UPDATED: What Pundits Often Mean When They Refer to “People”

Correct, the answer is other pundits. (That's why it's called an echo chamber.)

We highlighted this a few days ago after NBC's David Gregory announced that so many “people” were responding positively to the “plain talk” of Chris Christie, New Jersey's Republican governor.

But were “people” doing that, or just pundits and a small group of conservative partisans? Mostly the latter two. But inside the Beltway, “people” is often synonymous with those two groups.

The latest to prove our point is Matt Bai writing yet another fawning mainstream media profile of Christie. (Because the first 12 or 13 weren't enough?) Note how Bai stresses the “people” and Christie:

There is, in fact, something astonishing about the ascent of Chris Christie, who is about as slick as sandpaper and who now admits that even he didn't think he would beat Jon Corzine, the Democrat he unseated in 2009. Some critics have posited that Christie's success in office represents merely the triumph of self-certainty over complexity, the yearning among voters for leaders who talk bluntly and with conviction. Yet it's hard to see Christie getting so much traction if he were out there castigating, say, immigrants or Wall Street bankers. What makes Christie compelling to so many people isn't simply plain talk or swagger, but also the fact that he has found the ideal adversary for this moment of economic vertigo.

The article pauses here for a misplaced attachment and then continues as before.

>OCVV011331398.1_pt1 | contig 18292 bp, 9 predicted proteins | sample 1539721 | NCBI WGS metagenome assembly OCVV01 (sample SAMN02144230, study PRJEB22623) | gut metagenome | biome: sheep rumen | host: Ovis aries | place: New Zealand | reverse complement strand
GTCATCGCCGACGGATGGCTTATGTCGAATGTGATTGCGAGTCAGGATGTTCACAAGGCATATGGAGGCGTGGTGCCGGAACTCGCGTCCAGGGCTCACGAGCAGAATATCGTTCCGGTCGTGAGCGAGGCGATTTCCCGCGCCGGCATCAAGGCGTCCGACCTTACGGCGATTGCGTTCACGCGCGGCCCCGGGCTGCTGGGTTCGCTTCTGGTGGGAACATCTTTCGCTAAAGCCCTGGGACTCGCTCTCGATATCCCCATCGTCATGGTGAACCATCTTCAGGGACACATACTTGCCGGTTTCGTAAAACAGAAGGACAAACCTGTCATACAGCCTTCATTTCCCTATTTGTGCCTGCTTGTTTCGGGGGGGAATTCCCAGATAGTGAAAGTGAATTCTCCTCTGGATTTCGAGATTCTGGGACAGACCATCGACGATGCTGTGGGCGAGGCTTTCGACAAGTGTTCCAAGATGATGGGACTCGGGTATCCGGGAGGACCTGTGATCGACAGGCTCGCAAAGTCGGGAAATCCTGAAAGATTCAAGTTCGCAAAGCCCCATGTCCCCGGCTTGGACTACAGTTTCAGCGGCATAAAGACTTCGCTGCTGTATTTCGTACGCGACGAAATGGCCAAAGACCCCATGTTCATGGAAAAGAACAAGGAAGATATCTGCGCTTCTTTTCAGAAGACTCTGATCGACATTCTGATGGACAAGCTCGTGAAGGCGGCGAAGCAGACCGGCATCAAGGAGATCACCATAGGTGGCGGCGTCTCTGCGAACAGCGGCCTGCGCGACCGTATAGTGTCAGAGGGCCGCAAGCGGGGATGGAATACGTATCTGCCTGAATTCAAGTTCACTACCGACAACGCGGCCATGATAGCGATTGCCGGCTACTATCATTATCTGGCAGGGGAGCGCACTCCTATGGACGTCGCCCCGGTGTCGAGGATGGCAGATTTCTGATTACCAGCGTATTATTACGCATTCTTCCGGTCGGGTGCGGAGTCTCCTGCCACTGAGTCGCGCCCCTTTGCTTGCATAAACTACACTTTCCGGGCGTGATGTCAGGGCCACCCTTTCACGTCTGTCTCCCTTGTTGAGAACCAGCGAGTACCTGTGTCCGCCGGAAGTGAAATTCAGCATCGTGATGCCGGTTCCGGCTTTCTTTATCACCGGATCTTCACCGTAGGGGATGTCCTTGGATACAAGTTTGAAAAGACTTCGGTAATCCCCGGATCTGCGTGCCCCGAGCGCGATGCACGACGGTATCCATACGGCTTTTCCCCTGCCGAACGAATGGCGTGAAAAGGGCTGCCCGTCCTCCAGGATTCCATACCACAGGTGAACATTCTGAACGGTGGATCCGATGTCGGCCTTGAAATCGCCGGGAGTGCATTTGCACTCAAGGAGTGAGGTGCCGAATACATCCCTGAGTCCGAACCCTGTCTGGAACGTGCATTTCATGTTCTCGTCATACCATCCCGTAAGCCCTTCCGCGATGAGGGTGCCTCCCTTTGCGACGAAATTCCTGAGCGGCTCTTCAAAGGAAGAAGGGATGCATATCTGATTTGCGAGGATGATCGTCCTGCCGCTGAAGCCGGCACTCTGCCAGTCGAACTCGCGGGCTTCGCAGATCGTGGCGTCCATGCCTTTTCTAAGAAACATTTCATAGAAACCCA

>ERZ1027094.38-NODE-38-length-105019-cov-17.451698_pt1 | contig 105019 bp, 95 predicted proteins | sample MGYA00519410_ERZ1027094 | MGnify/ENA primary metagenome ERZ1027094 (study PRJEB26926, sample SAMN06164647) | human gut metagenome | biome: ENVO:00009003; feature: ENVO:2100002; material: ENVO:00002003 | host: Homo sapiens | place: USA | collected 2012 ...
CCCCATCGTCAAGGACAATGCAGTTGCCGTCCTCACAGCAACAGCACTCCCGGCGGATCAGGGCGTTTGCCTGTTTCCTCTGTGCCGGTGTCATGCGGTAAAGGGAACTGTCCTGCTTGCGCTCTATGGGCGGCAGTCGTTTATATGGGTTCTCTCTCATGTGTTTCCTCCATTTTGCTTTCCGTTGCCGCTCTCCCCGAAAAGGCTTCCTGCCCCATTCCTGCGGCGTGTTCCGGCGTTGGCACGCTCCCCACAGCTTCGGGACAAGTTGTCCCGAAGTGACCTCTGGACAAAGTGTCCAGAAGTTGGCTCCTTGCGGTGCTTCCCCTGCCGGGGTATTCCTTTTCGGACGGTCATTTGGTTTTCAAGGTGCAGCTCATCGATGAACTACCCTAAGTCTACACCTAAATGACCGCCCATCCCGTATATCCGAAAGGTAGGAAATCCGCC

See, Christie is compelling to “so many people,” which explains his “astonishing” “ascent.”


As we previously noted, Christie's approval rating at home pretty much mirror's Obama's at about 50 percent. You don't hear many pundits celebrating that number in terms of Obama, but for Christie the 50 percent mark apparently represents pure gold. (BTW, during Christie's “ascent,” his approval rating has remained essentially unchanged since August.)

Secondly, the press keeps telling us that Christie's a shooting GOP star who could be a major player in the White House race next year. But not even GOP voters buy that line. And even if Christie were the GOP's nominee next year, he'd lose his home state of New Jersey to Obama by nearly 20 points, according to a recent poll.

But don't let any of that get in the way of the story the press wants to tell, and the story the Beltway press corps remains utterly committed to telling over and over and over again: First-term Gov. Christie is a superstar.

I have a feeling I'm gong to have to repeat this advice a lot this year, but here it goes (again): Before announcing that “people” are responding positively to Christie, pundits might want to first find out if that response extends beyond their professional class.

So far, there's not much proof that it does.